About your copy editor

I love books. Equally, I love facts and knowledge. When I was seven or eight years old, my parents, tired of my pestering them always to explain the world I saw around me, gave me a book called Tell Me Why which explained all the wonderful things — why the sky is blue, why the grass is green, why water flows downhill. In great excitement I dove into it, and the pages soon became worn. I loved that book so much, they followed it up with More Tell Me Why and Lots More Tell Me Why.

Even earlier, beginning when I was six years old, for Christmas and birthdays my granddad gave me gifts of volumes of the Encyclopaedia Brittanica, until eventually the full set filled the small, two-shelf bookcase in the living room. Countless hours I spent lying on my stomach on the carpet beside that bookcase, pulling out a volume, opening it at random and reading entries until my interest sparked, and then following cross-references from one volume to another.


That bookcase and those books were in rural New Zealand, where I grew up. Later, after a short stint working in a pub in London in my early 20s, I settled in the greater California Bay Area for over twenty years, and I now live mostly in central and southeastern Europe. Since March 2016 I have spent periods of time in Italy, Croatia, Sarajevo, Serbia, Russia, Kazakhstan, Hungary, Romania, Georgia, Greece, the UK, Ireland, Slovenia, Montenegro. I’ve also visited Austria, Switzerland, Estonia, Latvia, and Finland.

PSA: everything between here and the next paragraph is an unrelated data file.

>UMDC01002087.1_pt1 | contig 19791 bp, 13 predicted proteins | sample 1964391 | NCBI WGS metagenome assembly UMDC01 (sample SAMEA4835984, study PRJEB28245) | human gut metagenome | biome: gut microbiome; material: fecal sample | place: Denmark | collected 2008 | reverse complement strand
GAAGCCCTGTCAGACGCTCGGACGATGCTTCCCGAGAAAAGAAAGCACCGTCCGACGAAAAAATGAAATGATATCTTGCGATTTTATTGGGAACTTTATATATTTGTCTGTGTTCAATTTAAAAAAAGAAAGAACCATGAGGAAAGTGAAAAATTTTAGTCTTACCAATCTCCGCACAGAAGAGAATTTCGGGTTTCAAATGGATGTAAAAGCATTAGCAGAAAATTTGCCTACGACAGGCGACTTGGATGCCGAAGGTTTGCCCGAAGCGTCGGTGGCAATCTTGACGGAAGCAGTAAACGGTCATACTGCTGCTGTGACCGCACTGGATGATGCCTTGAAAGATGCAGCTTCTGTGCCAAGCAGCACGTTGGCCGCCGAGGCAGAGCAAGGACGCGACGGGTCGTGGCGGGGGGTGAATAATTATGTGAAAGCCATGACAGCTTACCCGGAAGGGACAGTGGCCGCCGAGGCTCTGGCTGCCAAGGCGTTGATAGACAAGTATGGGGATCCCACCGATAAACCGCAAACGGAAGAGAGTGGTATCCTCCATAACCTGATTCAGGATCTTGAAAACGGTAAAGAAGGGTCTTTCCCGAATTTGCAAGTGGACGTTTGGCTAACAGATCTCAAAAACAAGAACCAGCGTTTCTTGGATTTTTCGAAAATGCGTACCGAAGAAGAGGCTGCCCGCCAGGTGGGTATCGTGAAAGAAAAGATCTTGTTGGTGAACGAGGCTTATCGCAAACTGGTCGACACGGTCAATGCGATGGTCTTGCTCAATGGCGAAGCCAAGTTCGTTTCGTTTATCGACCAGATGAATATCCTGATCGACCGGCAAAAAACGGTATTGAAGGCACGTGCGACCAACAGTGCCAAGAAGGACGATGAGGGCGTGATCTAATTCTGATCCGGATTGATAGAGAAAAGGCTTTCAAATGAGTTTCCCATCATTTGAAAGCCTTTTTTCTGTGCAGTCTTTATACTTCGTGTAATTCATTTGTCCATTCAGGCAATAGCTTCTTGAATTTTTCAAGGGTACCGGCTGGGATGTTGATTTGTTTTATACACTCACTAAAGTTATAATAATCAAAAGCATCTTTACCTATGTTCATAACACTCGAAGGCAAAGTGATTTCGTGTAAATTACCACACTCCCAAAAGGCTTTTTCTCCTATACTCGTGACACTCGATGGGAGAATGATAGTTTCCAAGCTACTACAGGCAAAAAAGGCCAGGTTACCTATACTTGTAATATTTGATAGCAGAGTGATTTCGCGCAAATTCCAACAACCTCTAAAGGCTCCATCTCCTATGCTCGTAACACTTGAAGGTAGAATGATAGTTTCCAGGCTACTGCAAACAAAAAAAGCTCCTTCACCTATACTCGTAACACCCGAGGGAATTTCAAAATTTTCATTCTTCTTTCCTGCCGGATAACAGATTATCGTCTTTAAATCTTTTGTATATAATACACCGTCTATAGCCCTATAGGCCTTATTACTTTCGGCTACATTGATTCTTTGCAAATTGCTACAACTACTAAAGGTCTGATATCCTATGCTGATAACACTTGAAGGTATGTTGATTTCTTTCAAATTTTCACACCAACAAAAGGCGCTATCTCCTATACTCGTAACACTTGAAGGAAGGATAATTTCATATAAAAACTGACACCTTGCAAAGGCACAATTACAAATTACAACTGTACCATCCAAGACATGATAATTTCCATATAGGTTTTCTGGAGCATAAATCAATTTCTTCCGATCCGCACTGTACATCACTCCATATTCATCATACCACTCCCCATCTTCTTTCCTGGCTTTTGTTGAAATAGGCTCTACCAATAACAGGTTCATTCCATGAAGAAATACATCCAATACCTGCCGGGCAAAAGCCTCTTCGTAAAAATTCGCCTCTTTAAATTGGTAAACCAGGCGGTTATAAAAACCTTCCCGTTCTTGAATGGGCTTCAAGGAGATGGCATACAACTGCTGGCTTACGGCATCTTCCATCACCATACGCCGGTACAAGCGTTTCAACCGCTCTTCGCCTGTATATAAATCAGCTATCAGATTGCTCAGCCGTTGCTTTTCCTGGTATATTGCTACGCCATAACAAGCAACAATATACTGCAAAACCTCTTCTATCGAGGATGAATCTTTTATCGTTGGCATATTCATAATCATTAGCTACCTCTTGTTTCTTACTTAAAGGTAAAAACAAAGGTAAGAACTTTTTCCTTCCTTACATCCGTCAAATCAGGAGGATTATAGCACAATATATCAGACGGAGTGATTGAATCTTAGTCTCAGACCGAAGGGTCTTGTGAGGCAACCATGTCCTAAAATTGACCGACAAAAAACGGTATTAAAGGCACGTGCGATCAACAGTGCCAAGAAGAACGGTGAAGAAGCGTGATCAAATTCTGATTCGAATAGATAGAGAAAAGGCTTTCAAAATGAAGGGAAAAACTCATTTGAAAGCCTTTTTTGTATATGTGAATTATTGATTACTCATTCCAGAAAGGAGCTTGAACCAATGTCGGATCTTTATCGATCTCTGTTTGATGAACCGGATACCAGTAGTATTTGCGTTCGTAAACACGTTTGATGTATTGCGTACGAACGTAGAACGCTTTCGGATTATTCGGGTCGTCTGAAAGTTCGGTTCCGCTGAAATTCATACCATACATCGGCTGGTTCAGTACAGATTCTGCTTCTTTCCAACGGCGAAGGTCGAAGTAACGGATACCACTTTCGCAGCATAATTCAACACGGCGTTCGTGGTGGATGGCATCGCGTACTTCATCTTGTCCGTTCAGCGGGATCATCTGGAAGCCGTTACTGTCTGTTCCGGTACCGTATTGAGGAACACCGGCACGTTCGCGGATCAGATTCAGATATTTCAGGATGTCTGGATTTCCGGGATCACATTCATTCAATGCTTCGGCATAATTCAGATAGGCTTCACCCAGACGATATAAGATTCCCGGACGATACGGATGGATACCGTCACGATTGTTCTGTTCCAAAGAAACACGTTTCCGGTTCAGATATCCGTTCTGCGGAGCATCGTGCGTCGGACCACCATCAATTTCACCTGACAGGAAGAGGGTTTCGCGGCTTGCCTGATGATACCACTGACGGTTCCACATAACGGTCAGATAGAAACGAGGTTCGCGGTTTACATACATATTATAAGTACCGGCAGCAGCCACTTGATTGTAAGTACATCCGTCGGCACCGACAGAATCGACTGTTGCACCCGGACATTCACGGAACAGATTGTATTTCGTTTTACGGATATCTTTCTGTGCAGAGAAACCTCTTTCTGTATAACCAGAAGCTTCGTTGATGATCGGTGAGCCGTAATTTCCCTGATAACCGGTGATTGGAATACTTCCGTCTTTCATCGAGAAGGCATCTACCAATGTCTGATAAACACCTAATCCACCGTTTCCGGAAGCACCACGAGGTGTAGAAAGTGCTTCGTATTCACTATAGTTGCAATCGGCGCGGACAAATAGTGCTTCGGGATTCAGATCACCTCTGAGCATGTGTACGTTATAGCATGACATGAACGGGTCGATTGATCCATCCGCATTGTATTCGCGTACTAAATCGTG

Thanks to this variegated background, I am linguistically ambidextrous, able to write and edit in US or UK (or NZ) English, and I can manage other varieties with a bit of study and practice.

Language and languages are not only at the heart of my professional vocation, they are my lifelong avocation. Nine years’ study of German culminated in a Bachelor of Arts in German Language & Literature. Since I’ve been in Europe, self-study — and use! — of Italian has brought me to an intermediate level. Wherever I find myself, I listen, read, observe, and pick up bits of the language — it’s like a game of piecing together a jigsaw puzzle.

. . . and then there were mountains

In my mid-forties, with no evident provocation, as a lifelong sea-level dweller I suddenly found myself with an obsessive desire to be in the mountains. To live in the mountains, to breathe the mountains, to meld with the mountains. Since then I’ve been exploring ever upwards, mostly in the Orobie mountains of Italy, and also in Serbia, Slovenia, Georgia, Croatia, Kazakhstan, Greece, Switzerland, and elsewhere.

a journey of discovery

Apart from a few rock and ice climbs with an alpine guide, all my mountain explorations have been made alone. Everything was new to me: rock, snow, scree, ice — all the different types of terrain and how different they were underfoot (and under-hand) in terms of stability and grip.